The reformists, on the other hand, are not united either. The dissolution of Teheran's city council in January highlighted the growing rift between the Islamic left factions and the right-wing reformists of the Executives of the Reconstruction group, which all support Khatami in the national parliament. Teheran is a very important reservoir of votes and controlling the city might be crucial to the outcome of the next general elections. Division exists also within the Islamic left between clerics, who tend to be more moderate and more supportive of Khatami, and secular members, who are increasingly becoming radicalised.
Will the positive economic trend last?
As the Iranian economy remains highly dependent on oil, the optimistic 2003/2004 budget began to be the subject of criticism shortly after being presented to the parliament. The assumption that oil revenues will maintain the level reached in 2002/2003 (around US$15 billion), when the Iraqi and the Venezuelan crises combined to push oil prices upwards, appears doubtful indeed. The government, however, has the option of drawing resources from its stabilisation fund, which is expected to stand at US$7 billion by the end of the current fiscal year (20 March) and which is meant to compensate the fluctuations of oil prices. As a result, the government confidently predicts GDP growth at 6% next year, which would confirm the performance of 2002/2003. The Economy and Finance Minister Mahazeri also predicts that Iran will finally be able to attract significant foreign direct investment next year, in the range of US$4 or 5 billion, as opposed to the less than US$500 million invested in 2002/2003.
The government also expects the privatisation program to finally take off. Before the end of the current fiscal year (20 March), several state companies are expected to be floated on the stock exchange, as a prelude to privatisation. Banks in particular figure prominently in the list of state firms to be privatised. At present, there is just a single genuinely private bank in Iran and its network of branches is still very limited. There are, however, a number of obstacles towards a successful privatisation campaign. State banks are largely overstaffed, often have been operating at a loss for some time and are burdened by bad debts granted to state firms, the foundations and privileged individuals.
Iran enjoys excellent status in renewable energy sources
Energy Minister, Habibollah Bitaraf, said on 27th January that the Islamic Republic of Iran possesses ample renewable energy sources and enjoys an excellent and high status among regional countries in this respect, IRNA reported.
Addressing a ceremony to launch the first domestically made wind turbine to generate electricity in Manjil, he said the country, which has diverse geographical conditions, benefits from new sources of energy including wind, hydroelectric and solar.
It is about seven years since the ministry has set out to attain new technological know-how to generate non-polluting energy sources which can be substituted for fossil energy, he said.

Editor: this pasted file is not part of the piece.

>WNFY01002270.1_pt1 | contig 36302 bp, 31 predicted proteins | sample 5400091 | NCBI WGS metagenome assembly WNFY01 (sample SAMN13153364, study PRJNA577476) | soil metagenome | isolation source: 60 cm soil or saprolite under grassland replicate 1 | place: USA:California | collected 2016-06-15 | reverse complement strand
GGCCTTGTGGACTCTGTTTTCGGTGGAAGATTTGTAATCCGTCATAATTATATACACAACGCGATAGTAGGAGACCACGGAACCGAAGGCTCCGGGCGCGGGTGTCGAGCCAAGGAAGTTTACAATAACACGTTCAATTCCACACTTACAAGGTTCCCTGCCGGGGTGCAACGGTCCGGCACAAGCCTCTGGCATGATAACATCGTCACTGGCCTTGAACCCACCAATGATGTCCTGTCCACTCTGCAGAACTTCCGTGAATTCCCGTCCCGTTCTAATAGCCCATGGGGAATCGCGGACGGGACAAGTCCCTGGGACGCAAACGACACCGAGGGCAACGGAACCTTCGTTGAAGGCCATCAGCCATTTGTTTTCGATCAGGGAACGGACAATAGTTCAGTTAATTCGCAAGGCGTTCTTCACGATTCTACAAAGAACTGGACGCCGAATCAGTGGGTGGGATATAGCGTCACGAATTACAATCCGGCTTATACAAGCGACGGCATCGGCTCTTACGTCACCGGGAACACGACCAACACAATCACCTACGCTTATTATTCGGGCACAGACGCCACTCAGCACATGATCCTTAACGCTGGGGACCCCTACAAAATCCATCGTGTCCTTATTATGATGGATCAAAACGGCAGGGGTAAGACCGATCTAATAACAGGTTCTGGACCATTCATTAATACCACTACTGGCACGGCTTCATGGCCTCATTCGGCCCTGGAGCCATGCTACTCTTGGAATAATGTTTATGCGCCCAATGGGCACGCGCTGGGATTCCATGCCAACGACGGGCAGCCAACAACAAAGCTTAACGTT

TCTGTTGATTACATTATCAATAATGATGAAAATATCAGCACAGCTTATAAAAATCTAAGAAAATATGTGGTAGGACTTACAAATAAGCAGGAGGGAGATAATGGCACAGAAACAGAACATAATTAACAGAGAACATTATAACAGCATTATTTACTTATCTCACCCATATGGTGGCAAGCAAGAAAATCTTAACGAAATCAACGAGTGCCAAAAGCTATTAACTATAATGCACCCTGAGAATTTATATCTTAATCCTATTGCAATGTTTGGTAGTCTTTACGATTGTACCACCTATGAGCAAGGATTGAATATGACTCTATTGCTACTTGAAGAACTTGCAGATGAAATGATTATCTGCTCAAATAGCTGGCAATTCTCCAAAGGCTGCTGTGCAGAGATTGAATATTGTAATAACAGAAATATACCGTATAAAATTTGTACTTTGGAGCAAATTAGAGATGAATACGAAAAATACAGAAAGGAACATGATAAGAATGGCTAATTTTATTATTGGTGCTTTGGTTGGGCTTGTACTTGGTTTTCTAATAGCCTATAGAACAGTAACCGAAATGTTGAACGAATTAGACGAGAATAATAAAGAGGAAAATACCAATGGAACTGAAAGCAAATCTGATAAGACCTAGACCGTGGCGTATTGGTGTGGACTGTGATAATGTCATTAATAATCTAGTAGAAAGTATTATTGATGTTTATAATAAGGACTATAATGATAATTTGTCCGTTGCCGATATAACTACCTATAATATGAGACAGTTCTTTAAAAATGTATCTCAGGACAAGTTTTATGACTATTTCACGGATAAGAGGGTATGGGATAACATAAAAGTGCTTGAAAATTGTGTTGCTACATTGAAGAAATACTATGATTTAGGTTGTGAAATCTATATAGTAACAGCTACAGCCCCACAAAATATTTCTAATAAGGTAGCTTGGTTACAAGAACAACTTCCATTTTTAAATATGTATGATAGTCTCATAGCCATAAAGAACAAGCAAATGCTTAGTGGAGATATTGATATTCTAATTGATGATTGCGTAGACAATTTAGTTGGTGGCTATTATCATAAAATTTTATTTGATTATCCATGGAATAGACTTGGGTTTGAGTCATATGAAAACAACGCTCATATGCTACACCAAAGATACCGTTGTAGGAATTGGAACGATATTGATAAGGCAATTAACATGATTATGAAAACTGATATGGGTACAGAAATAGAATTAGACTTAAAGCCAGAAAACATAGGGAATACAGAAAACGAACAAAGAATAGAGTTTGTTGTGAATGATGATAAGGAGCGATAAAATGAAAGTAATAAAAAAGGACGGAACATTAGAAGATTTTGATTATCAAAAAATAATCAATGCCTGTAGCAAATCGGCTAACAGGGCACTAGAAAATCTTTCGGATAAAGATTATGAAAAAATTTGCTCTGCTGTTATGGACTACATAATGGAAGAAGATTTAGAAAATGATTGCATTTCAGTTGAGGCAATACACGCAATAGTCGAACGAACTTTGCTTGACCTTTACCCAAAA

He predicted that the power generation capacity of the country's wind power plants can be increased from existing ten megawatts to sixty megawatts.
The first Iranian made wind turbine became operational in a special ceremony in Manjil on 27th January.
Managing Director of Iran's New Energy Organization, Yusef Armoudl,i said only four industrial countries as well as the Islamic Republic of Iran have access to technology required to manufacture wind turbine.
India And Iran Cooperation In Oil And Gas Sector
India and Iran signed a memorandum of understanding on cooperation in hydrocarbon sector, Neftegaz.ru has reported.
The MOU seeks to establish a framework for cooperation in specific areas of the hydrocarbon sector, ranging from exploration and production, supply of hydrocarbons - both oil and gas - and services sector.
The cooperation will be based mostly on the exchange of information in a number of areas and commercial aspects like joint participation, imports of oil and gas and investment in Iran and India.
FOREIGN ECONOMIC RELATIONS
Iran to resume air link with Central Asia
Minister of Road and Transportation, Ahmad Khorram, said recently that in discussions at the 7th Iran-Turkmenistan Economic Commission, "it was agreed to resume air links between Iran and Central Asia, including Turkmenistan," IRNA News Agency has reported
He told IRNA that the scheduled plan calls for the inaugural light to commence in Tehran with stop-overs in Mashhad, Ashkhabad and Bishkek on February 16th.
Previous Tehran-Mashhad-Ashkhabad flights were terminated in September due the losses by the air-carrier servicing the route.
Khorram also said that another issue discussed in the commission meeting was the visa requirements for the citizens of the two nations. "Given the positive trend of the discussions it is expected that less visa formalities will be required in the future," Khorram remarked.
He also said that with completion of 'Bajgiron' border terminal, to be constructed in the next six month, comprehensive facilities will be provided for expansion of trade, and tourism between the two countries.